Study: Aluminium shown to last longer in buildings

A study, led by renowned architect Prof. Michael Stacey on behalf of the International Aluminium Institute, examined buildings ranging from Cribbs Causeway retail park in Bristol to the FT Printing Works in London and USB Offices, 1 Finsbury Avenue, also in London.

After poring over their findings, the report’s authors are recommending that:
- Coated aluminium used in buildings is now being given warranties of up to 40 years.
- Aluminium used in window frames should be given a service life of 80 years, an upward revision of 40 years 
- Aluminium used internally has an infinite lifespan
- Coated aluminium has also stood the test of time, with powder coatings applied in the 1970s under a 10-year guarantee still performing well to this day.

Will Savage, CEO of ALFED, the trade association that represents the UK aluminium industry, hailed the findings of the report.

“This is really good news for the aluminium sector. We already know the great qualities of this versatile material, which is corrosion resistant, lightweight and fully recyclable, has and to have this independent confirmation of increased longevity is very welcome.

“Companies that have chosen aluminium as a key material in their buildings will undoubtedly be pleasantly surprised to learn that they’re unlikely to require maintenance of aluminium parts for years to come, except regular cleaning,” Mr Savage said.

Carl Tomlinson, of the Aluminium Finishing Association, said: “This report has confirmed our own findings into the life expectancy of powder coatings used on aluminium.

“One iconic example is the British Library in London, which was finished in the early-1990s.”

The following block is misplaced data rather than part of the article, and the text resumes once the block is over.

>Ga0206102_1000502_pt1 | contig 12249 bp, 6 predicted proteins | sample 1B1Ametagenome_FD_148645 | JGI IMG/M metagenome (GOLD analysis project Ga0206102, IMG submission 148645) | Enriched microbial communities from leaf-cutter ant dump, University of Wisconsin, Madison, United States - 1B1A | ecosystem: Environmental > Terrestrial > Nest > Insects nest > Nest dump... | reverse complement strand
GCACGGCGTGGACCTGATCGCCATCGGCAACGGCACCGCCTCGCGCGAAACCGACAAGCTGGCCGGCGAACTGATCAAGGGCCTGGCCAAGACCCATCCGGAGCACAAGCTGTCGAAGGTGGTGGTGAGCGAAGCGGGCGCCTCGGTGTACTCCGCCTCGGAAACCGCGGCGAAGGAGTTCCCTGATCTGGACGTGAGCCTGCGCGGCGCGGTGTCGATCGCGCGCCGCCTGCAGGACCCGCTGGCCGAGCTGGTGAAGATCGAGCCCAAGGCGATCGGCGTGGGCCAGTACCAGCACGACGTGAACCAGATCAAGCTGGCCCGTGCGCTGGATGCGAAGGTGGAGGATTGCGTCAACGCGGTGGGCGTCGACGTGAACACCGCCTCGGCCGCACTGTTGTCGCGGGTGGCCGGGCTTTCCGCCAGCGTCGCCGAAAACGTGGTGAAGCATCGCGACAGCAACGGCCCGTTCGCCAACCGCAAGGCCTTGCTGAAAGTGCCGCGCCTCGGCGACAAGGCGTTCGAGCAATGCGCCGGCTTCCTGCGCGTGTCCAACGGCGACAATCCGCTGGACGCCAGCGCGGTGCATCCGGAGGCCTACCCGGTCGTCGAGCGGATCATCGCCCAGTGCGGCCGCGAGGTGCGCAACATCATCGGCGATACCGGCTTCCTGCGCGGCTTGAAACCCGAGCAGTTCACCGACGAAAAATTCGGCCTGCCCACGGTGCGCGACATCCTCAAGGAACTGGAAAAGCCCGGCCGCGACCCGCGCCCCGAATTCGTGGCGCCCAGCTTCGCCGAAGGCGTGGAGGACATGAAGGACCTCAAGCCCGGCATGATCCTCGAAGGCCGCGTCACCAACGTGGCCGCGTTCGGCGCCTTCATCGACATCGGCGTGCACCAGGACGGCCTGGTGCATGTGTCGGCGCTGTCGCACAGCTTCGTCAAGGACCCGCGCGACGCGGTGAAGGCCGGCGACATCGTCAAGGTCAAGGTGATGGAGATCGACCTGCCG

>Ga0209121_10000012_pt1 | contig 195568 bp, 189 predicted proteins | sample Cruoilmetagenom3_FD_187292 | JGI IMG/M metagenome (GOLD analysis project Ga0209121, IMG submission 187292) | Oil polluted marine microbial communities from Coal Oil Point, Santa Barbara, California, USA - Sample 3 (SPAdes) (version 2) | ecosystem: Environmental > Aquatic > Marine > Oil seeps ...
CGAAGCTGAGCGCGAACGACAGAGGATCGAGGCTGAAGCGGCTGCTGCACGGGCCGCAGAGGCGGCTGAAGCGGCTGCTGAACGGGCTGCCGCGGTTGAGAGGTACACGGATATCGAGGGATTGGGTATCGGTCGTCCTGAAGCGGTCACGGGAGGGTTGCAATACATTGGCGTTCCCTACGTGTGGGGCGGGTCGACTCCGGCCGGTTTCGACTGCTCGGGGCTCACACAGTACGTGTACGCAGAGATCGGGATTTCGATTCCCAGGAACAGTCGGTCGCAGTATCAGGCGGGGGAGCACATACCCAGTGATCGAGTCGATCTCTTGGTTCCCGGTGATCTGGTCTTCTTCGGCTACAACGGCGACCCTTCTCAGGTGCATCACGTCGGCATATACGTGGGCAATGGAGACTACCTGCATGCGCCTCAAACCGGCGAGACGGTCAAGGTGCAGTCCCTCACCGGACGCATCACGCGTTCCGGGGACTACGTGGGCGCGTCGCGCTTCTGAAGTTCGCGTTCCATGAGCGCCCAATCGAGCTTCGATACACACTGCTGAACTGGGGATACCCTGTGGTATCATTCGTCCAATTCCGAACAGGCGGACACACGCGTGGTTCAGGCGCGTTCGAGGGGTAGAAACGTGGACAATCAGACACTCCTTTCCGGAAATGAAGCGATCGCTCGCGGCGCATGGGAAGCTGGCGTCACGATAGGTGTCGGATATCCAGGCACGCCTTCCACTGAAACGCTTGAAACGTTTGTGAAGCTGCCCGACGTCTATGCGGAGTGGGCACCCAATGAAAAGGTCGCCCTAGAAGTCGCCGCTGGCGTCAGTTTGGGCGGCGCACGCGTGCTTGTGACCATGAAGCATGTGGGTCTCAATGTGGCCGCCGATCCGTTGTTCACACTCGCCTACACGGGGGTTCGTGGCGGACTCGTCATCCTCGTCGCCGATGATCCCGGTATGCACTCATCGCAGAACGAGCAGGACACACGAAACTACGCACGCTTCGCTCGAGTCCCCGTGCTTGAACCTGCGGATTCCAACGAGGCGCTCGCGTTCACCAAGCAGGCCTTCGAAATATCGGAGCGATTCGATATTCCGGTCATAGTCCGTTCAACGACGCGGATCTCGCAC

The report, titled Aluminium and Durability: Towards Sustainable Cities, also looked at how aluminium has been used in buildings over the 100-year period from 1895 to 1986, with the metal first appearing in the Church of St Edmunds in Fenny Bentley in Derbyshire in 1895, almost 120 years ago.

More recently aluminium has been a key material in structures such as the Royal Edinburgh Infirmary, Liverpool’s Paradise Street shopping centre and the Welsh National Assembly building.

It has also been used in famous architecture including the Empire State Building in New York, the Gherkin (St Mary’s Axe) in London and the HongKong and Shanghai Bank HQ in Hong Kong.

Aluminium was discovered in 1808 by Sir Humphrey Davy and has since been widely used in construction, automotive, aerospace and medicine to name but a few applications.

In concluding, the report said: “This research has revealed aluminium-based architecture that is performing well in our towns, cities and rural landscape. The durability of this aluminium architecture should be recognised and celebrated.

“The interim conclusion of this research suggests that well specified and well detailed aluminium architecture should be considered to be very durable and have a very long life expectancy.”